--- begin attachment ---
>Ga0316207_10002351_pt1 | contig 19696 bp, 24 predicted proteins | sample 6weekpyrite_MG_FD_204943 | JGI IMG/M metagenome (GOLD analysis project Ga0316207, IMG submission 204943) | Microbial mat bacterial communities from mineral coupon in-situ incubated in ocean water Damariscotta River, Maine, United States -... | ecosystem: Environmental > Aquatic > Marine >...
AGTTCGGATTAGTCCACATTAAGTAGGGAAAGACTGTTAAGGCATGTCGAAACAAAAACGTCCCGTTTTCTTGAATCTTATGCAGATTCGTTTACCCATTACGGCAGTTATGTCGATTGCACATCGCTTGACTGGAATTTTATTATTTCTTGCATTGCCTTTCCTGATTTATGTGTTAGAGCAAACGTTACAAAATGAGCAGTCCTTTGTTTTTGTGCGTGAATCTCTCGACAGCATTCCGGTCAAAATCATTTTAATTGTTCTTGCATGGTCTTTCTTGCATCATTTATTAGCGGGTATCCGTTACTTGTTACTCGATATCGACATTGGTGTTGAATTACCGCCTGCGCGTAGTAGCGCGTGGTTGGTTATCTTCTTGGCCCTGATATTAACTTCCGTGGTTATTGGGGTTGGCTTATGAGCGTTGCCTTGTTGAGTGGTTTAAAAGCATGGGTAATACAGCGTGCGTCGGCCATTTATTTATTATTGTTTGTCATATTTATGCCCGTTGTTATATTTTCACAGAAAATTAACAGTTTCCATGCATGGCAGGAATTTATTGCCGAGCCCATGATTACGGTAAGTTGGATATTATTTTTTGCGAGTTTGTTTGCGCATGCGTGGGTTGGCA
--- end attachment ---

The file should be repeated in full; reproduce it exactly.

>Ga0316207_10002351_pt1 | contig 19696 bp, 24 predicted proteins | sample 6weekpyrite_MG_FD_204943 | JGI IMG/M metagenome (GOLD analysis project Ga0316207, IMG submission 204943) | Microbial mat bacterial communities from mineral coupon in-situ incubated in ocean water Damariscotta River, Maine, United States -... | ecosystem: Environmental > Aquatic > Marine >...
AGTTCGGATTAGTCCACATTAAGTAGGGAAAGACTGTTAAGGCATGTCGAAACAAAAACGTCCCGTTTTCTTGAATCTTATGCAGATTCGTTTACCCATTACGGCAGTTATGTCGATTGCACATCGCTTGACTGGAATTTTATTATTTCTTGCATTGCCTTTCCTGATTTATGTGTTAGAGCAAACGTTACAAAATGAGCAGTCCTTTGTTTTTGTGCGTGAATCTCTCGACAGCATTCCGGTCAAAATCATTTTAATTGTTCTTGCATGGTCTTTCTTGCATCATTTATTAGCGGGTATCCGTTACTTGTTACTCGATATCGACATTGGTGTTGAATTACCGCCTGCGCGTAGTAGCGCGTGGTTGGTTATCTTCTTGGCCCTGATATTAACTTCCGTGGTTATTGGGGTTGGCTTATGAGCGTTGCCTTGTTGAGTGGTTTAAAAGCATGGGTAATACAGCGTGCGTCGGCCATTTATTTATTATTGTTTGTCATATTTATGCCCGTTGTTATATTTTCACAGAAAATTAACAGTTTCCATGCATGGCAGGAATTTATTGCCGAGCCCATGATTACGGTAAGTTGGATATTATTTTTTGCGAGTTTGTTTGCGCATGCGTGGGTTGGCA